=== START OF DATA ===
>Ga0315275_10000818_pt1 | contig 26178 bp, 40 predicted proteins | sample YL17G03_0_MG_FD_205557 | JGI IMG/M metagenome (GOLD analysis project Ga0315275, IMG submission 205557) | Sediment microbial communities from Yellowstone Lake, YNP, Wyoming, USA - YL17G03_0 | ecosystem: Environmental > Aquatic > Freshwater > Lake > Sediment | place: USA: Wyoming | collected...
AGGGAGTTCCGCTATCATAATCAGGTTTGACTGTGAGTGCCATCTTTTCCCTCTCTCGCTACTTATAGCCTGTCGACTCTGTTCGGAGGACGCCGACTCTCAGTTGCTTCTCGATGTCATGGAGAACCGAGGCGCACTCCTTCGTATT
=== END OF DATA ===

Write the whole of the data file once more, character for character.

>Ga0315275_10000818_pt1 | contig 26178 bp, 40 predicted proteins | sample YL17G03_0_MG_FD_205557 | JGI IMG/M metagenome (GOLD analysis project Ga0315275, IMG submission 205557) | Sediment microbial communities from Yellowstone Lake, YNP, Wyoming, USA - YL17G03_0 | ecosystem: Environmental > Aquatic > Freshwater > Lake > Sediment | place: USA: Wyoming | collected...
AGGGAGTTCCGCTATCATAATCAGGTTTGACTGTGAGTGCCATCTTTTCCCTCTCTCGCTACTTATAGCCTGTCGACTCTGTTCGGAGGACGCCGACTCTCAGTTGCTTCTCGATGTCATGGAGAACCGAGGCGCACTCCTTCGTATT